For those not familiar with Mr. Berlin, he wrote many standards including “How Deep Is The Ocean,” “Cheek To Cheek,” “Puttin’ On the Ritz,” “Russian Lullaby,” and “Alexander’s Ragtime Band.” What’s that you say? You’ve never heard “anyone” in “your era” do those songs? Um… well, let me cite a few names you might know who have covered Mr. Berlin’s songs: The Grateful Dead’s Jerry Garcia (“Russian Lullaby”), Lady Gaga (“Cheek To Cheek”), Bob Dylan (“What’ll I Do,” “How Deep Is The Ocean”), Michael Buble (“White Christmas”) and even Leonard Cohen (“Always”).
Point is, Berlin is a songwriting legend and Ella delivers many fantastic versions of his compositions on the studio album. And on the live album — Ella At The Hollywood Bowl — those songs come to life with a bit more of that on-the-edge vibe which only a live performance in front of an audience can deliver.
Ella At The Hollywood Bowl is — believe it or not — her first full concert recording issued from this particular and legendary venue, which is kind of amazing given that she had performed there many times over the course of her life and career. The venue’s website even has a page dedicated to Ella — click here to jump to it — noting that “Fitzgerald holds the rare distinction of having sold out the Hollywood Bowl’s 18,000 seats in each of five decades, from the 1950s through the 1990s.”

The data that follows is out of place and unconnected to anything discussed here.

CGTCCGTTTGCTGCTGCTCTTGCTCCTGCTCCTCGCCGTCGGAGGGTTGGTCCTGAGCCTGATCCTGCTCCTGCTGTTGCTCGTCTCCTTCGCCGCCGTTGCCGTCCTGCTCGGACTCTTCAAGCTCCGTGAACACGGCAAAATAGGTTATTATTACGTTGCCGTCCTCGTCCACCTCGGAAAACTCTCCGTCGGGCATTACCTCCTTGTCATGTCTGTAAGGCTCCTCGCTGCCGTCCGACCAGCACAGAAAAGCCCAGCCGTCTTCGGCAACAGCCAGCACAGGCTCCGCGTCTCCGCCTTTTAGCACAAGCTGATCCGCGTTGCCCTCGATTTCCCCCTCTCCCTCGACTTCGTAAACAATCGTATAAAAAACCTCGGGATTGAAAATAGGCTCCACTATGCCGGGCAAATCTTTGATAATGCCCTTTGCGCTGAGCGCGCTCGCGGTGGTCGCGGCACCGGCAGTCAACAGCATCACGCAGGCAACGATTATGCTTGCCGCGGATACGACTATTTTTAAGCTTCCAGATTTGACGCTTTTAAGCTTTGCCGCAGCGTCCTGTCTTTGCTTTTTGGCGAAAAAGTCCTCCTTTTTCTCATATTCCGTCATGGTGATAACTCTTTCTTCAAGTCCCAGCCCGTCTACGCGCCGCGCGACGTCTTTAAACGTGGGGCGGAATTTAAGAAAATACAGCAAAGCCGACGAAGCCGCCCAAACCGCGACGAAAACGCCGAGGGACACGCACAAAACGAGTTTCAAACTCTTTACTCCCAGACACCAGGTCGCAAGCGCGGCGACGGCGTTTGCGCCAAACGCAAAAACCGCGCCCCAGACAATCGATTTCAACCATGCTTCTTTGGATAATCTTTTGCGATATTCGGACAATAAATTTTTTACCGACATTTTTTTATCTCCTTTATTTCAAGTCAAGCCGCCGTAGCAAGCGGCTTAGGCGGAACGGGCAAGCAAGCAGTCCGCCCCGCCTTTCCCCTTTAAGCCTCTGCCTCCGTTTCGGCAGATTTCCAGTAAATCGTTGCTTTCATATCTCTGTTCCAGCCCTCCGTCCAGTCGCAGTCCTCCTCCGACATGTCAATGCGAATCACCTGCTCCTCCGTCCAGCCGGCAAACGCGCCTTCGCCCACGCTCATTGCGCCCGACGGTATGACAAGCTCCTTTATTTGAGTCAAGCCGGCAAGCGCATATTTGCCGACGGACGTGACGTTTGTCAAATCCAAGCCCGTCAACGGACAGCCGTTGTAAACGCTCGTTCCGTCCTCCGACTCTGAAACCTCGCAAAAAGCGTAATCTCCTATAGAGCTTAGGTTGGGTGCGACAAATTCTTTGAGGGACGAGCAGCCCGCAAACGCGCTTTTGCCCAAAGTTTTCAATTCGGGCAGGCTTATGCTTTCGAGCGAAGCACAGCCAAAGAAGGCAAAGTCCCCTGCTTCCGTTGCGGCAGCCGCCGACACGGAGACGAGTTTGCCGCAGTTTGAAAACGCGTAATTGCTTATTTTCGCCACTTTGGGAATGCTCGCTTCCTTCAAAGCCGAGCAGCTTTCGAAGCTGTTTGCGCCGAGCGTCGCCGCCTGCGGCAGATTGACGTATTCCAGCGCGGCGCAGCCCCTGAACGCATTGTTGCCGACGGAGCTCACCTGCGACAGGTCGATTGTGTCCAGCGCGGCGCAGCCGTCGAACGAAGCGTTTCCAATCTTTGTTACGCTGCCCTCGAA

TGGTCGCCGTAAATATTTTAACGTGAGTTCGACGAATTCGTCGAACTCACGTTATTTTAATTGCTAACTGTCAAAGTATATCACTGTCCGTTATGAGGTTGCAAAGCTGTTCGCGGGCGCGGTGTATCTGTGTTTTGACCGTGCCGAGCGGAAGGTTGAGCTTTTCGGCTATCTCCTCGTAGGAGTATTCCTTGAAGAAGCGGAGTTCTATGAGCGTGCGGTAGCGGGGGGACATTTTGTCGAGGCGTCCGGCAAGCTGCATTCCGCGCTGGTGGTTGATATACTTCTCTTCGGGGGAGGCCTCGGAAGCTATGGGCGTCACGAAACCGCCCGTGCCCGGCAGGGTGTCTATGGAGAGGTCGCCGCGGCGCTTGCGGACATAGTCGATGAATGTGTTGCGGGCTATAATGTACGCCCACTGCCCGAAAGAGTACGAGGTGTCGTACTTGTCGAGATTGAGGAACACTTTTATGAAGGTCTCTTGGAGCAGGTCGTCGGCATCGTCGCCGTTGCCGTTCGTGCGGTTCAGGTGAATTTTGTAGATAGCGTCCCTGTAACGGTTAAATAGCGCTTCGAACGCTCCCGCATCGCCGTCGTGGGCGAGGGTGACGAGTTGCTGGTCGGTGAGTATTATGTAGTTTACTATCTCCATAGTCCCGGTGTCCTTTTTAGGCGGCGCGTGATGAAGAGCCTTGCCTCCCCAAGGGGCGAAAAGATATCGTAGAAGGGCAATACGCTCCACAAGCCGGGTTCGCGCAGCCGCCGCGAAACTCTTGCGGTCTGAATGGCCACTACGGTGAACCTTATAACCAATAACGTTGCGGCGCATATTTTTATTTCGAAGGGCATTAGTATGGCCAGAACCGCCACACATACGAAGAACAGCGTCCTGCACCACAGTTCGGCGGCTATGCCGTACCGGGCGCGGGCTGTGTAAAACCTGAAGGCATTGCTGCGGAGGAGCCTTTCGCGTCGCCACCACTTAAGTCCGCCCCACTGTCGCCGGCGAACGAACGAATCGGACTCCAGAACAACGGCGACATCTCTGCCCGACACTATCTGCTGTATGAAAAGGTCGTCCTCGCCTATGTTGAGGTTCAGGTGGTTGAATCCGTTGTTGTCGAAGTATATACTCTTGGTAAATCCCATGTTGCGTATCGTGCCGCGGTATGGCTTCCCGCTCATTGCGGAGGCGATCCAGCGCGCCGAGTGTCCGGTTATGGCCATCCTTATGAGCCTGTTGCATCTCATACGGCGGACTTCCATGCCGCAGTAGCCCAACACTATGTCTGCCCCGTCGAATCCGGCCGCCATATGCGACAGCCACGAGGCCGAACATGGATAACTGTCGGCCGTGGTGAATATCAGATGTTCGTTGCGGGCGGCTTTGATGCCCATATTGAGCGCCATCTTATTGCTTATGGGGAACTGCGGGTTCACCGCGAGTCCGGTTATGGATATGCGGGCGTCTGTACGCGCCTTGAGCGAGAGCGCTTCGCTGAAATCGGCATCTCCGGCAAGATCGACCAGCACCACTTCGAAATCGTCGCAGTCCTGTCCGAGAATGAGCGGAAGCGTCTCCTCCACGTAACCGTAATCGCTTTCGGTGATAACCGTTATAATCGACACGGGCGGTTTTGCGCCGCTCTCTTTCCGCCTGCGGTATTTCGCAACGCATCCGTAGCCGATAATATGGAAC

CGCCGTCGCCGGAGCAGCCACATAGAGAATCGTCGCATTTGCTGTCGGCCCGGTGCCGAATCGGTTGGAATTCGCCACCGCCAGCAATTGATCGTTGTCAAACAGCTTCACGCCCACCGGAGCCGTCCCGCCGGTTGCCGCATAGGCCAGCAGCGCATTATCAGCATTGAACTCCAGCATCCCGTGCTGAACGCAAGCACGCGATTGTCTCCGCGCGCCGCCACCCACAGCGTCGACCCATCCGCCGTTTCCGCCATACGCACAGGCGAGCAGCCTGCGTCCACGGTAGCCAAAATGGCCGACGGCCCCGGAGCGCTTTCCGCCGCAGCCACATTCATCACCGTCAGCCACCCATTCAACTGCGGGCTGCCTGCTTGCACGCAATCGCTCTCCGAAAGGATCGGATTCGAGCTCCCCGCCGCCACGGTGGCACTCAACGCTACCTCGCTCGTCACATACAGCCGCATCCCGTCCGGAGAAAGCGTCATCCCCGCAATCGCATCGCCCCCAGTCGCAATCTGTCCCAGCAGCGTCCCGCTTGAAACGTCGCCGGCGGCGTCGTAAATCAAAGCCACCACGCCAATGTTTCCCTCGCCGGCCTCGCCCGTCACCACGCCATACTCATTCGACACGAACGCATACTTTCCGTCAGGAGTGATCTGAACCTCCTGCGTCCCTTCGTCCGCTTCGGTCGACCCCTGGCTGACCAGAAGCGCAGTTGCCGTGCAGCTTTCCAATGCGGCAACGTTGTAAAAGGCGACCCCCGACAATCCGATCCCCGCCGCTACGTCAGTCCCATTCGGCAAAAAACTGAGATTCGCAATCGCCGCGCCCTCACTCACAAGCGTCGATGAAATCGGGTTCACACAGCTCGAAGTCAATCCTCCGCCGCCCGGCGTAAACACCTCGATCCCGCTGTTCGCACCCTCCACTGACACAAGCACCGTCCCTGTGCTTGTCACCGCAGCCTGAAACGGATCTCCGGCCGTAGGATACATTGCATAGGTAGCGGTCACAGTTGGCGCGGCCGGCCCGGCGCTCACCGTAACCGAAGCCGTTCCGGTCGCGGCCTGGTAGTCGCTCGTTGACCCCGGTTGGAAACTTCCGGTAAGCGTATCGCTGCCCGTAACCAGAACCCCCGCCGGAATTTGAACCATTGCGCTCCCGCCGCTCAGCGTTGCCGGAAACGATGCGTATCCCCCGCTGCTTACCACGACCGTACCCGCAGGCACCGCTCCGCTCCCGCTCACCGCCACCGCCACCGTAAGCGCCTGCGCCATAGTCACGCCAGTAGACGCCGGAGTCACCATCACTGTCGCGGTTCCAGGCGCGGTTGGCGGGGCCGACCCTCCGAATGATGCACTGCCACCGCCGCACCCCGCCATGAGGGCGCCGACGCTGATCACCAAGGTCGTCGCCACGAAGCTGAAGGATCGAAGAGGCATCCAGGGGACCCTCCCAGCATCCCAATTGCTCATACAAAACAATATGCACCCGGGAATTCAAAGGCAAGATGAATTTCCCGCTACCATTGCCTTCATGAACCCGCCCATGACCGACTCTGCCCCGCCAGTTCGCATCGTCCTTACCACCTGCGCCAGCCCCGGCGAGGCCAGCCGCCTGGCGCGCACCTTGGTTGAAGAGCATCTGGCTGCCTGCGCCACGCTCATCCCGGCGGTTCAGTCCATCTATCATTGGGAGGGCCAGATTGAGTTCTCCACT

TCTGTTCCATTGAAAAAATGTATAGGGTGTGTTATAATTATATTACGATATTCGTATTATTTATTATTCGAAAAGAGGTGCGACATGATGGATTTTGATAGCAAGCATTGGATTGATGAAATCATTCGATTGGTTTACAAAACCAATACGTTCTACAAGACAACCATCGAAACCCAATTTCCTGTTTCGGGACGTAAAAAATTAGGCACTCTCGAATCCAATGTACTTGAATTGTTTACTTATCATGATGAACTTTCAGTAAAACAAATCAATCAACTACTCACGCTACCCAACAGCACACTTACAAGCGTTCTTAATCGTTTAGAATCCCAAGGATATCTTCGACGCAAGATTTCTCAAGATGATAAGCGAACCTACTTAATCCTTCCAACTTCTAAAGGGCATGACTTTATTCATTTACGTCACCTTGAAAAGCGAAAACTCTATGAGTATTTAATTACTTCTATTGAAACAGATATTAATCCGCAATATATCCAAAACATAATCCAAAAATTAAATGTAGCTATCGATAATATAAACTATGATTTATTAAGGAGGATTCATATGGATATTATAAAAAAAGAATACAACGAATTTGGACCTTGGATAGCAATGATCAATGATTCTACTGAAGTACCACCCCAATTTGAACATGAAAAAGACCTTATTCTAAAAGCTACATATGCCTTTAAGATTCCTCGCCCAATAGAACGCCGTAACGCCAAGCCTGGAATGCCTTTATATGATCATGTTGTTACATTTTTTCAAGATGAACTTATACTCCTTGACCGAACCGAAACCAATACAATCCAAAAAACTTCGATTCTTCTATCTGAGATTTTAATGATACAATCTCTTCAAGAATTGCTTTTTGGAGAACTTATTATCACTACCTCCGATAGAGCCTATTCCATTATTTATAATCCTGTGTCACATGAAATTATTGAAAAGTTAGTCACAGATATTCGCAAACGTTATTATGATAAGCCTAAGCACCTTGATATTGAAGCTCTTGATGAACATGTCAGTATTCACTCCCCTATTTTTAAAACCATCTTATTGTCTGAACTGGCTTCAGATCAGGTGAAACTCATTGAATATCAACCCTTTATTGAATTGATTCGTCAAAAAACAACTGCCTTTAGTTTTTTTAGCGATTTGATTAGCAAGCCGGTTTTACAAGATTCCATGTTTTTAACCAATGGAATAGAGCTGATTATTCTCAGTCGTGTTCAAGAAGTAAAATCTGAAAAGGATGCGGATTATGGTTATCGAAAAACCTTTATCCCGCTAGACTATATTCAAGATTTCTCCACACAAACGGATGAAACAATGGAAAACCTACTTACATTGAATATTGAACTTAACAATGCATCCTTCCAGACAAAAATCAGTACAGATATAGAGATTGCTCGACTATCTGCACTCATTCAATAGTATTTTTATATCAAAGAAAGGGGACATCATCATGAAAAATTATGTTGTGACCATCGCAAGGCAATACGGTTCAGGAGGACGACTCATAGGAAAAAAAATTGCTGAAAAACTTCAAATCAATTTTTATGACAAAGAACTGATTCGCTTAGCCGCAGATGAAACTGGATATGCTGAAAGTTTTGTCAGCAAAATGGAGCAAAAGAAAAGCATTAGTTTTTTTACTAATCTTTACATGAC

Given that Ella only worked with Weston for this one record, it makes this finding all the more appealing and rare. It was the first and only time she did something like this.
According to the liner notes, prior to finding this tape in the personal collection of producer Norman Granz, it wasn’t known that Ella had ever even performed any of the songbook series tracks in a live setting with the full orchestral arrangements.
Again, this is significant to consider as these days it is a trendy (and often unrealistic and unfair) fan expectation — especially among older bands — for artists and bands to perform entire albums in sequence with all the production bells and whistles.
Ella did the full album thing more than 60 years ago, kiddies!
All these factors convene to make Ella At The Hollywood Bowl a very special archival release, indeed. That her performance is excellent doesn’t hurt at all, again, bringing this music up a few notches energy-wise from the studio renditions.